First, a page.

• Finally, docs. This is going to be the hardest part. A lot of difficult things need explaining. The API is fine, but the 50 parameters on EAX Reverb all need something at least, and I choose to not count "Go check the OpenAL Spec".

When will it be out? Hopefully soon. It got delayed in favor of some other projects, and I don't promise that it won't again. It is coming, and is currently usable with some dark corners. There will be binaries when I am ready for wider distribution and support.

# Using and Abusing the C++ Preprocessor in Camlorn_audio

The C++ preprocessor is both simple and complex. It can be incredibly useful, and every C+ program uses it. Few go beyond the basics: #include is common, and #define is something that most C++ programmers will know about.

I have gone further. In this post, I will present the best and worst C++ code I have written to date: auto-implementing functions. I would consider very carefully before doing it this way again, but it is effective and reduced the size of the Camlorn_audio C bindings by an order of magnitude.

Anyhow, the code:

# A Camlorn_audio Demo

I finally have a tech demo for Camlorn_audio. It's here. As that recording shows, I also have Reverb, Eax Reverb and Echo. I'm going to implement stuff to make them easy to use at some point. For now, you have to design your own, but I think I'm going to write something that can load them from a file so you can share them with others and the like.

The program to make that demo, including window and keyboard handling, is 95 lines. It uses camlorn_audio and SDL only, and basically allows you to move and manipulate sounds with they keyboard.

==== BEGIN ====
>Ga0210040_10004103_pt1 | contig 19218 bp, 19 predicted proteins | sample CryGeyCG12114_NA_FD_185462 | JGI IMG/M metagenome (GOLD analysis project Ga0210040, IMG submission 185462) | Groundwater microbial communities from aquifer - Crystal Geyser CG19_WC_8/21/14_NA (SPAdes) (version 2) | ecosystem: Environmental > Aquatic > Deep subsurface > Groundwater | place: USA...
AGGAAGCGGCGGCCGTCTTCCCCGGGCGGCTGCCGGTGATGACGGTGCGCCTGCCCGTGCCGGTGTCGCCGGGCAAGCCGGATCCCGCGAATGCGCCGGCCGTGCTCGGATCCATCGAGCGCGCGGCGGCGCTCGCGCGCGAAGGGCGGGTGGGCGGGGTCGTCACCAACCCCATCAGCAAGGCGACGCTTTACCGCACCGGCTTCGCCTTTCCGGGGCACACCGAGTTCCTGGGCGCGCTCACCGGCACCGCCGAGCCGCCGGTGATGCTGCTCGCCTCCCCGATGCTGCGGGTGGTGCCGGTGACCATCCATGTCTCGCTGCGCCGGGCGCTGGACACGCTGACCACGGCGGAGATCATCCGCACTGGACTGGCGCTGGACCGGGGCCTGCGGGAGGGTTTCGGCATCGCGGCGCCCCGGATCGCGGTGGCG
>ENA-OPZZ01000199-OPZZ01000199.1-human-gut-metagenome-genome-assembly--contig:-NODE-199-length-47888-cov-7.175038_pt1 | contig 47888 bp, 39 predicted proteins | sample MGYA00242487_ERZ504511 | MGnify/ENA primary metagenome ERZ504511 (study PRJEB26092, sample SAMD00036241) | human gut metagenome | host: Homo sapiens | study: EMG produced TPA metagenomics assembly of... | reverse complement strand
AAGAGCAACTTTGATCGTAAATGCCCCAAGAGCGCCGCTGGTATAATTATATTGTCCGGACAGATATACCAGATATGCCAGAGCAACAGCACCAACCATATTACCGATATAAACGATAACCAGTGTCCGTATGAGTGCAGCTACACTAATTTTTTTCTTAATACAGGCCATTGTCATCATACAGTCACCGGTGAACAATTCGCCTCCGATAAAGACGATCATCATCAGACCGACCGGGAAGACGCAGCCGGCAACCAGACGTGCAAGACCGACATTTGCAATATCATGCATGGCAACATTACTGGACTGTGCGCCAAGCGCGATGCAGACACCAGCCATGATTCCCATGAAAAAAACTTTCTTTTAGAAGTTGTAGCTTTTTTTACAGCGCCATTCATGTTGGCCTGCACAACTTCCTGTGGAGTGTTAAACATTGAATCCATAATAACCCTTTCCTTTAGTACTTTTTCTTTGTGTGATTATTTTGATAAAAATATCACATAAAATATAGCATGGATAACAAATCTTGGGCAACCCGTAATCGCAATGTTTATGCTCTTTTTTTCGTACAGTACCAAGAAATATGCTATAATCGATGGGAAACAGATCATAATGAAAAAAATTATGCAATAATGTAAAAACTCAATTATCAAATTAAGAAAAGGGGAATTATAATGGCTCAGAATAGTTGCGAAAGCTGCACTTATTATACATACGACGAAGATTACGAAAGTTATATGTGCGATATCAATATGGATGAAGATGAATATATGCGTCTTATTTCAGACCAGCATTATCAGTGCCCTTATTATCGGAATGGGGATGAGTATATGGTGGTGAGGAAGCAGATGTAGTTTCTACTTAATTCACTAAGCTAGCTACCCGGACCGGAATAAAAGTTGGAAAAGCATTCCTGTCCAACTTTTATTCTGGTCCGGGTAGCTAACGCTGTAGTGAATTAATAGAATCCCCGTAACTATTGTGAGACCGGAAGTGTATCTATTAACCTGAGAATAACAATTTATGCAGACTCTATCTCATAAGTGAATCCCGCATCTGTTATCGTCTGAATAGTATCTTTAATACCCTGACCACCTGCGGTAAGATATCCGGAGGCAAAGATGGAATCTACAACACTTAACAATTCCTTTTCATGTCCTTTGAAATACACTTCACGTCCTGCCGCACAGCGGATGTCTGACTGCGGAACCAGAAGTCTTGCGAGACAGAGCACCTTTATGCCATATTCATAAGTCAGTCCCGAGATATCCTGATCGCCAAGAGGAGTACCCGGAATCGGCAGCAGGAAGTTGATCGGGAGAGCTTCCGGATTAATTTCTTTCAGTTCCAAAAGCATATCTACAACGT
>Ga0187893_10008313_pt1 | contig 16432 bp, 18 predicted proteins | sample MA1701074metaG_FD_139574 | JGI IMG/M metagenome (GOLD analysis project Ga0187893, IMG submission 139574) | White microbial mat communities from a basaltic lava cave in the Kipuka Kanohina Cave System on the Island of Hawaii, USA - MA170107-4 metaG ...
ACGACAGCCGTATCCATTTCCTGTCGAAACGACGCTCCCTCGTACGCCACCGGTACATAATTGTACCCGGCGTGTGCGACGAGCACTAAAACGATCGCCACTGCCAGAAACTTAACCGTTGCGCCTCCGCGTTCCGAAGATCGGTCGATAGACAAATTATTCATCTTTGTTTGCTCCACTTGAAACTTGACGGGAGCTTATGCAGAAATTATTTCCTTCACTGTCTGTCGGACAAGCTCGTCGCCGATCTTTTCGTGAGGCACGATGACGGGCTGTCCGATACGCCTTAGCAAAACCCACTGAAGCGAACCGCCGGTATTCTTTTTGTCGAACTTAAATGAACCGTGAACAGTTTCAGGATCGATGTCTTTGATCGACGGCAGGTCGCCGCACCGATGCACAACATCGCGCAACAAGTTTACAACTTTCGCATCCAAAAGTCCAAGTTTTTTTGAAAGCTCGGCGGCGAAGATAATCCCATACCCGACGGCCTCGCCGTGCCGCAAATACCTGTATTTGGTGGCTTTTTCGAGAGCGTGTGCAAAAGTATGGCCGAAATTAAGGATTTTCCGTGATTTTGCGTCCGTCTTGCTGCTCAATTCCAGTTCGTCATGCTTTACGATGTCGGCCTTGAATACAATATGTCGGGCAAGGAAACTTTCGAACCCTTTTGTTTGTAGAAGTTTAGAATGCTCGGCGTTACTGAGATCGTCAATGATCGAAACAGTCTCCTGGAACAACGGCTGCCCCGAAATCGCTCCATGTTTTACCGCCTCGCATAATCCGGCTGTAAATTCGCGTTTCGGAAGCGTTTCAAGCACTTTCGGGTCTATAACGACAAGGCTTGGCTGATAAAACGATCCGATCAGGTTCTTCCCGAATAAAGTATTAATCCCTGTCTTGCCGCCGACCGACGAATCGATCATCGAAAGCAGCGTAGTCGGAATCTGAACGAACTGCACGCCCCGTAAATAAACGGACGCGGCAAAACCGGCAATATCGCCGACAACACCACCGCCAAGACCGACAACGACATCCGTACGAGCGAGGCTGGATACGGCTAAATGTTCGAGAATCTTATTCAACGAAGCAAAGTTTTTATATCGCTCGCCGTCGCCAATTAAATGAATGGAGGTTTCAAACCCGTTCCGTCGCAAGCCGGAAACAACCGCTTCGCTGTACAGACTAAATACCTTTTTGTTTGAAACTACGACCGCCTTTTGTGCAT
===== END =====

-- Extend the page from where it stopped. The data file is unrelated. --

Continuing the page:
Things that are possibly coming in no particular order: streaming, including the ability to stream from the internet. The ability to assign events to sounds so that you can have a function called when important things play, i.e. from a cut scene. Some dynamic environment simulators that change reverb parameters in realtime to simulate hallways and rooms and the like. More things as I think of them, and obviously more examples. Probably a tutorial of some sort very soon, but definitely at some point in the near future.

# Current State of Camlorn_audio

I've been working a lot on Camlorn_audio recently, and am hopefully getting close to something I can release. I thought I'd post about what it's able to do at the moment, what it needs still, and what you can do if you want to use it.

#### Current Status

Currently, camlorn_audio can play sounds in 3d and apply echo. This sounds like barely anything, but it can do so--with a bit of setup--in high quality, approaching pre-vista Direct Sound. It provides access to a great number of Creative products and anything supporting Open AL, and takes care of a ton of low-level infrastructure and details. Here's the four lines to get a sound playing. This is not quite a complete example--you need a method of keeping the program open long enough to actually hear it, and some includes and the like.